El Cajon Mountain (aka #100)

Ted Markus and I pulled off to the trailhead for El Cajon Mountain and were a bit early, so we were debating where to park when we spotted the ranger leaving Oakoasis Preserve and coming to unlock the gates to the parking lot. While we waited for Derek Loranger and Larry Edmonds to arrive, I was trying to comprehend what I was about to complete. This was to be my final peak of the 100 Peak Challenge. Over the course of this year, I had already summited 99 peaks throughout San Diego County. In about 6 miles and some 3,200 feet of elevation gain, I should be standing atop El Cajon Mountain. There have only been two other finishers of the challenge since I began in 2017. I would be the third.

Larry pulled in first. I have only interacted with him over email, but he is an accomplished peak bagger and wanted to get some training before tackling Alice Benchmark out near Villager. It is always nice to meet fellow peak-baggers in real life. Derek arrived shortly thereafter. Besides being the owner of Burger Bench in Escondido, he is the creator of the 100 Peak Challenge. It was quite an honor to have him join me for this hike.

It was a chilly 39 when we set out. El Cajon Mountain, for many their pinnacle summit, is just under 12 miles round trip. There is some serious elevation gain, both going out and coming back. We knew that we were going to have our work cut out for us. 

With this hike being so popular, every mile is denoted with a signpost that also shows the elevation profile as well. For some, this might be torturous to know what still lies ahead. We were quickly warming up, so we stopped and shed a layer. The trail can get quite steep at times, so having hiking poles can help. Larry recounted doing El Cajon in the rain and the ‘joy’ of coming down on the slick trail.

The trail was a little muddy in sections, and in some places either had a small stream flowing on the trail or across it. Off in the distance, we could see the snow-capped mountains around us, Mt. Baldy and San Jacinto way off to the north, Palomar, Cuyamaca, and Lagunas to our east. 

Another “fun” part of this hike is you have several ups and down to traverse before you reach the final push to the peak. My left knee had been bothering me since Indianhead, so I had it secured in a brace. For the most part, it felt ok, but some of the steeper descents gave me a little discomfort. 

As the trail passed along the north side, a few very tiny patches of snow hid in the shade. Ted could not resist making a tiny snowball and beaning me 🙂 We began encountering hikers and runners making their way down. 

We stopped for a few short breaks but kept plugging upward. The views were something; Barona Casino was behind us, the 8 to the south, and many familiar peaks beyond it. The peaks to the east were hidden behind El Cajon for the time being.

The wide trail finally comes to an end around mile 5 and continues as single-track to the summit. It was strange to think in less than a mile, I would be there. I wasn’t sure how I would react once I saw the metal summit sign. As we neared the end, fiberglass signposts guided you through the brush. Quite a contrast from the open navigation on all those desert peaks.

And there it was, the bright green summit sign: El Cajon 3,975 feet. I had done it!! We found a spot near one of the reference marks and shed our packs. We snapped some photos of the views, then I grabbed the 100 Peak Finisher flag I had made and took a few more. I had packed my last can of Three Sisters IPA from Mother Earth. I had been saving this can from my first attempt at this challenge. On Friday, I got a growler of Vanguard Grapefruit IPA from Wavelength Brewery to share with my companions. Ted graciously carried it for us, along with a can of HFS from Alpine Brewery. We toasted my accomplishment with these fine brews and munched on our snacks.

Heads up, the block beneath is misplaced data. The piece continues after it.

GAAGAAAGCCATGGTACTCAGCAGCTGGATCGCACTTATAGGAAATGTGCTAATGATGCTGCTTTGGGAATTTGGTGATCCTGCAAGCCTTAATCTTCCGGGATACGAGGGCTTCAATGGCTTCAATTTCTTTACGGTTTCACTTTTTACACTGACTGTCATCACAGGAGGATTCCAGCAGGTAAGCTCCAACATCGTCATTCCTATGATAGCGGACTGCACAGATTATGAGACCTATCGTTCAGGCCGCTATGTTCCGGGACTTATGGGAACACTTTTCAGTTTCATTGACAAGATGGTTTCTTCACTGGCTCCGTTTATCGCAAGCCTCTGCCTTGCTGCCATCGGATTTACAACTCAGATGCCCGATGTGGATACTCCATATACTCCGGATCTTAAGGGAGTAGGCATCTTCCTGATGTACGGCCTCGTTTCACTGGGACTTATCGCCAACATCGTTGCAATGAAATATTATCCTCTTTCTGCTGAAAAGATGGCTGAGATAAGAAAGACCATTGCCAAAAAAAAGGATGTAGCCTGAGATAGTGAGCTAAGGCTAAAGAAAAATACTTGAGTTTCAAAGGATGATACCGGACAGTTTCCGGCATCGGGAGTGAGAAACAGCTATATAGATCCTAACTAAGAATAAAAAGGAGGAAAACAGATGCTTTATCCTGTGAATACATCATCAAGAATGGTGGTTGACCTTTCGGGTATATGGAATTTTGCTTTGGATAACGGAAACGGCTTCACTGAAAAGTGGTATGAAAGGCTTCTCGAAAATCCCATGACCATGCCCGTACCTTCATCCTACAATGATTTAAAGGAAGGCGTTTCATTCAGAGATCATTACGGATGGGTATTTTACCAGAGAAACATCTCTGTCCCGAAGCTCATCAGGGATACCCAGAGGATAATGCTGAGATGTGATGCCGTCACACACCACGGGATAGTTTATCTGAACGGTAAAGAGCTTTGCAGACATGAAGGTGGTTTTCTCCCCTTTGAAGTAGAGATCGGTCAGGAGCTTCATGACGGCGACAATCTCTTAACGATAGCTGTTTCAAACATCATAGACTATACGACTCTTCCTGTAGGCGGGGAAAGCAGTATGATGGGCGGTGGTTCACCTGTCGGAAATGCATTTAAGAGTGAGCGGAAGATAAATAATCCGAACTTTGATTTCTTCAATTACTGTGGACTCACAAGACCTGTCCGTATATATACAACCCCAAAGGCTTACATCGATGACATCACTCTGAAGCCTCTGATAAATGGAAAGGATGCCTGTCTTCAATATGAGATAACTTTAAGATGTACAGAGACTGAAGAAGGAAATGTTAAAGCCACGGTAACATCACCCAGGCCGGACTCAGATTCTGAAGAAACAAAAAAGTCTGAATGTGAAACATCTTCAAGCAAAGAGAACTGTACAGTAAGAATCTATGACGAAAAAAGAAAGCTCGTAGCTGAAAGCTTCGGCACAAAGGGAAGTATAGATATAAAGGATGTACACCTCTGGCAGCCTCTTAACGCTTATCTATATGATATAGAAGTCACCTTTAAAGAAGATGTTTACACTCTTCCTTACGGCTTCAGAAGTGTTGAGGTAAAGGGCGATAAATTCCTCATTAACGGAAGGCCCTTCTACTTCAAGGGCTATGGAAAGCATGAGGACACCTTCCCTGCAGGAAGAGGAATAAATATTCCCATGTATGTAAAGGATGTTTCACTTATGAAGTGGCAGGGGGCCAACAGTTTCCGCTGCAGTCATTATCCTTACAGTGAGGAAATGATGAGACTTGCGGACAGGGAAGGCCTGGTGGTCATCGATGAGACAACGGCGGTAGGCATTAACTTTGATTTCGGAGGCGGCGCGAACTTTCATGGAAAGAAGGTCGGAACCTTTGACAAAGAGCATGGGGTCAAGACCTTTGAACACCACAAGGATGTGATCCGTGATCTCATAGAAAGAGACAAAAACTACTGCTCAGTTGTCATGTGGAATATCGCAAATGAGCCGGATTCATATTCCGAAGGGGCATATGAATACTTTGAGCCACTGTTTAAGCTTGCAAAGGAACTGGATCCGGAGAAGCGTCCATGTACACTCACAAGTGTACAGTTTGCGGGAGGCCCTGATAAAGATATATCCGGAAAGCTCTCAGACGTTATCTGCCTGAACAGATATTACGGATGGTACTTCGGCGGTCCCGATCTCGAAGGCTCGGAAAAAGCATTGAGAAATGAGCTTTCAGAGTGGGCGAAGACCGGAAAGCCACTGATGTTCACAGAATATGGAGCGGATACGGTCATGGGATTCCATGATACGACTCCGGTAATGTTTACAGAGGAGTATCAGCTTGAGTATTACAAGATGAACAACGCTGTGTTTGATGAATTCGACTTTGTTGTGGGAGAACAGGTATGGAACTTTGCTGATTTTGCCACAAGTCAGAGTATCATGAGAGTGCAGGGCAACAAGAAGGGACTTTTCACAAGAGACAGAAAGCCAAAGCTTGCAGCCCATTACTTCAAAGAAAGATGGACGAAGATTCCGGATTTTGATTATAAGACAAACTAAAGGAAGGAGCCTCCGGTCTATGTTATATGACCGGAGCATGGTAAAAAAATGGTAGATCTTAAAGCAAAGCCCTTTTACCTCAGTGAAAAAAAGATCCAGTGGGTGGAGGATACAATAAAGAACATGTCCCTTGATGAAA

I went scrambling around to locate the main Benchmark and the other reference mark.

Derek formally presented me with the 100 Peak Finishers patch. This was real.

I was still trying to process what all this meant. It is going to take some time to fully understand what I had just done. I wonder if through-hikers have the same mix of emotions as I was having: joy, fulfillment, sadness, and a touch of relief.

We loaded up our packs and began our descent. The skies had started to fill with some high clouds and a slight breeze picked up, as a storm was due to arrive the next day. My knee was feeling ok as we came back down the steep grade. This time we stopped at the rusted car for a few photos. 

As we made our way down, a paraglider was soaring to the southwest of us. Quite the sight to see. The miles ticked by, but those uphills certainly were felt in my legs. El Cajon is often referred to as the mountain where you go uphill both ways. Finally, we crested the last bump and the trailhead came back into view. The end of this journey was almost done. 

We crossed back into the parking lot and turned off our trackers. Mine recorded our hike as covering 11.05 miles in 5 hours and 53 minutes of active hiking. The elevation gain was 3,716 feet. El Cajon was now complete. For the answer to what’s next, you can read that here.

I am an avid peak bagger, sometimes backpacker, and former sea kayaker living in San Diego. In 2019, I became the third person to complete the San Diego 100 Peak Challenge. Not stopping with that accomplishment, I set my sights on the harder San Diego Sierra Club 100 Peak list, which I completed in 2021. In addition, I have conquered several Six-Pack of Peaks challenges (SoCal, San Diego, Central Coast, and Arizona-Winter). Beyond attempting the San Diego Sierra Club 100 Peak list a second time, I am looking forward to exploring new summits and new adventures across the southwest.